Contemporary digital artists have been exploring the function of the face and its relation to public space for several decades. This essay offers a close reading of artworks by Keith Piper, Nancy Burson, Keith Obadike, and the collective Mongrel that address the relation between race discourse and the visual representation (or elision) of the face. As the most reproduced visual sign on the Internet, the face continues to operate as a threshold to public space. Facebook, the largest social networking site with more than 80 million registered members, has uploaded more than 4 billion images in the past four years alone. The writings of media theorist Mark Hansen offer a provocative starting point to explore how a desire for racial neutrality can lead to the unintentional repression of important forms of cultural difference. Two models of ethics, grounded in the writings of Giorgio Agamben and Emannuel Levinas, respectively, are posed as alternatives in the quest for understanding the importance of “the face.” Finally, the essay asks what role secrecy might play in the production and subversion of the public sphere, as well as in the fantasy constructions of race and racial difference.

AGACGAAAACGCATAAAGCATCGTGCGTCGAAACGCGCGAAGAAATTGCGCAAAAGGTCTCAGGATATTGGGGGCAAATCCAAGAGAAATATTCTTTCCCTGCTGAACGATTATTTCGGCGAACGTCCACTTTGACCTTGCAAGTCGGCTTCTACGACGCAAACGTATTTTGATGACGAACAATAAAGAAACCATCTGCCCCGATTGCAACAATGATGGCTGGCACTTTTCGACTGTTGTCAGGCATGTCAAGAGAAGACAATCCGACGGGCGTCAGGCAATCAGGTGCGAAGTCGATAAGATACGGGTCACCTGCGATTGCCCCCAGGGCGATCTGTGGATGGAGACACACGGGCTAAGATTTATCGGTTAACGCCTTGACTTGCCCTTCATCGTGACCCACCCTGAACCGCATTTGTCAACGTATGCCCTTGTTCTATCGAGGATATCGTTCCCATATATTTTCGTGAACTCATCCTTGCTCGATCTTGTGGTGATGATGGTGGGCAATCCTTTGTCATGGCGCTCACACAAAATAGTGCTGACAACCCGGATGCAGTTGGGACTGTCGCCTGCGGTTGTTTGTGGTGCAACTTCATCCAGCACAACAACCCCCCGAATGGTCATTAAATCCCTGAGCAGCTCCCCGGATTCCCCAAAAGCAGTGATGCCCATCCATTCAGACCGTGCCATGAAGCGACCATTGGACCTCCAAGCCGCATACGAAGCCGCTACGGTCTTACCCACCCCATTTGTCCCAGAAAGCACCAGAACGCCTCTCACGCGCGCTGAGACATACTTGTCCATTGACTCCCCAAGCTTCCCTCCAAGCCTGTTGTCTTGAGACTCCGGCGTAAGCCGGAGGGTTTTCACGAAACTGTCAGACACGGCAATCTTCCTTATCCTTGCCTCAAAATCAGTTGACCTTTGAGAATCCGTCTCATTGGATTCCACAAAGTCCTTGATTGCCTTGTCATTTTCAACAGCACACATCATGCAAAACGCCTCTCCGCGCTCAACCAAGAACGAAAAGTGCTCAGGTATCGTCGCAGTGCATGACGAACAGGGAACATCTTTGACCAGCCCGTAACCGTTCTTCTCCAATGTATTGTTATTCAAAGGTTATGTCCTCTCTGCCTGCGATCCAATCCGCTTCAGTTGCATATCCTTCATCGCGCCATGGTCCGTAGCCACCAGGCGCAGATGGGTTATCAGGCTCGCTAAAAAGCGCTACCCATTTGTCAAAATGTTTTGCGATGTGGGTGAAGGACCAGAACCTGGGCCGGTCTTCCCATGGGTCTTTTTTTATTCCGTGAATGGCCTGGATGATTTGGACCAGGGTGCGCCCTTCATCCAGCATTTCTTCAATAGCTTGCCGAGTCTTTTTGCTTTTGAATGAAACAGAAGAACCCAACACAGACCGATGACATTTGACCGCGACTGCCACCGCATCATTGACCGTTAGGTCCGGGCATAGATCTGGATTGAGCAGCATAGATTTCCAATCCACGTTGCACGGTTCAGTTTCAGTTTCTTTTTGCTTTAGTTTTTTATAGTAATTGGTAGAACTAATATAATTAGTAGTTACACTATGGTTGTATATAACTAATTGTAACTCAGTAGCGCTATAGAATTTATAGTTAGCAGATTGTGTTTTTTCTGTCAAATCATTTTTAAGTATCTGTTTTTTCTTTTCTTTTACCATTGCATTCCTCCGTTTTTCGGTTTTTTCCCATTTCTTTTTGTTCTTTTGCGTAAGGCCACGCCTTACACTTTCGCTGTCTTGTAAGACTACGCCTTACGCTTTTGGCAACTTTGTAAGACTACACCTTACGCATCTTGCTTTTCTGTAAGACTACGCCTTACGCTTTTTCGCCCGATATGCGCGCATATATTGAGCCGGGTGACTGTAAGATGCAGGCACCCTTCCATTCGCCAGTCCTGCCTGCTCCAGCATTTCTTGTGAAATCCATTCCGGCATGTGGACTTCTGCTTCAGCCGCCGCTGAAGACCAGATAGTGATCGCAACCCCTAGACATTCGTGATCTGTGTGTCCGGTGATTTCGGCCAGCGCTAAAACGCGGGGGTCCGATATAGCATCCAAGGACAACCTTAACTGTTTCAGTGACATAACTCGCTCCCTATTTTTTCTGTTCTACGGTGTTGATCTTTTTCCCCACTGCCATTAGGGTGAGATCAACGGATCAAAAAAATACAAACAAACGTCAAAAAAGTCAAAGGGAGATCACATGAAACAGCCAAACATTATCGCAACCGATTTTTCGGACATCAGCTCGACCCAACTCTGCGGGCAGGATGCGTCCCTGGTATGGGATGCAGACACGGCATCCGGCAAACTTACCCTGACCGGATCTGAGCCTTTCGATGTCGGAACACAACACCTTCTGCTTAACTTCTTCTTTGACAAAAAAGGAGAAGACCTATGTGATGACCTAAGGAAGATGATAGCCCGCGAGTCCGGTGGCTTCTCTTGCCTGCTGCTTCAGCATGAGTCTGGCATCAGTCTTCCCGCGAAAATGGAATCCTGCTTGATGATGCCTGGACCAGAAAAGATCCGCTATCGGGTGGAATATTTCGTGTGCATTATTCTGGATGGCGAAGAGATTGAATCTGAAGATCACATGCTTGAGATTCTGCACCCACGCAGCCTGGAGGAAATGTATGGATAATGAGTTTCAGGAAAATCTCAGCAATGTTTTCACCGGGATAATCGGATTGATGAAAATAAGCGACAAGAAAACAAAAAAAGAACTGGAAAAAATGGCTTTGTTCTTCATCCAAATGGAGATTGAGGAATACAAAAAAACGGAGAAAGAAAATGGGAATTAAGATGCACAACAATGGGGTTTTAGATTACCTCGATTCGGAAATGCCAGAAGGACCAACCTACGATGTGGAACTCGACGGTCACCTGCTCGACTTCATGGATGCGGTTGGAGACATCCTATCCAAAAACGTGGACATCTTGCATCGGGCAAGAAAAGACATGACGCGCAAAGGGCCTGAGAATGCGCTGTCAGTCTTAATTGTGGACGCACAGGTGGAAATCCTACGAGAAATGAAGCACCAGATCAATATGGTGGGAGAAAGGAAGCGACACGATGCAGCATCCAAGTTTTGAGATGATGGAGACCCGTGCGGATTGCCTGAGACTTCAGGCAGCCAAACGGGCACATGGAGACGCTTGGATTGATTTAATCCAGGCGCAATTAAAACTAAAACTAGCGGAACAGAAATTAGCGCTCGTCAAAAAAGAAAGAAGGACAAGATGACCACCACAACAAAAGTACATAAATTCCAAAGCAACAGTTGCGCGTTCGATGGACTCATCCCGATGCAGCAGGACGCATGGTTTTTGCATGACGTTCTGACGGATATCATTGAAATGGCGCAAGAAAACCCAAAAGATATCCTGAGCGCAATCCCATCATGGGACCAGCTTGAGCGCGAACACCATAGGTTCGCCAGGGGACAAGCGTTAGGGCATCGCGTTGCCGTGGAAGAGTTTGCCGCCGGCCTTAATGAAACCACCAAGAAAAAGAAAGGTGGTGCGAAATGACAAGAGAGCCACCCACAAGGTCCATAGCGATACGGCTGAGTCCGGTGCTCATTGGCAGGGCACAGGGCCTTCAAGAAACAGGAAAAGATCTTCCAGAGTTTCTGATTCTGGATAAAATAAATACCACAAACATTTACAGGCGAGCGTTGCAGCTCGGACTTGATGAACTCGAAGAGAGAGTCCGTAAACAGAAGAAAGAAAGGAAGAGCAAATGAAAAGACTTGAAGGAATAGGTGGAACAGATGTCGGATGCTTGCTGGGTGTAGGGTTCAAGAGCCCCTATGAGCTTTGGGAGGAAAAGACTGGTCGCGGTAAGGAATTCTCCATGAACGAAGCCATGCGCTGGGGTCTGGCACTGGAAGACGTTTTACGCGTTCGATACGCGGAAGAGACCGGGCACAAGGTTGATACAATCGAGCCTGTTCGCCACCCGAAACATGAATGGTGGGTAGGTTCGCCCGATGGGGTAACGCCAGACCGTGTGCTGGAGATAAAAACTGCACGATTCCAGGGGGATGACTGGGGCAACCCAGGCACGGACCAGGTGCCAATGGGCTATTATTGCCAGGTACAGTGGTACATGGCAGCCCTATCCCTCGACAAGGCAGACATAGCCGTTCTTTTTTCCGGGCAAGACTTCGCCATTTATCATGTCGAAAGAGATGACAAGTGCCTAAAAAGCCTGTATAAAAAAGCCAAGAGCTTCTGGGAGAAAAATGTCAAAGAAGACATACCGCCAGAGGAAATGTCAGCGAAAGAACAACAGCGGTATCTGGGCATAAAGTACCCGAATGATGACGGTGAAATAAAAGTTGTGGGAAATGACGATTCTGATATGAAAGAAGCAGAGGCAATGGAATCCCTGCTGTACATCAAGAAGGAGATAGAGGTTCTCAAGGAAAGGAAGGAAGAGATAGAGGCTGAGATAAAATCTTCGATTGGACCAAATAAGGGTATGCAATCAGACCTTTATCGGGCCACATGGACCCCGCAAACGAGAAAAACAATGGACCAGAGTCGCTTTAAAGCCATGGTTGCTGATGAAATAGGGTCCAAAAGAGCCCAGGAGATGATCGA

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Jennifer González; The Face and the Public: Race, Secrecy, and Digital Art Practice. Camera Obscura 1 May 2009; 24 (1 (70)): 37–65. doi: https://doi.org/10.1215/02705346-2008-014
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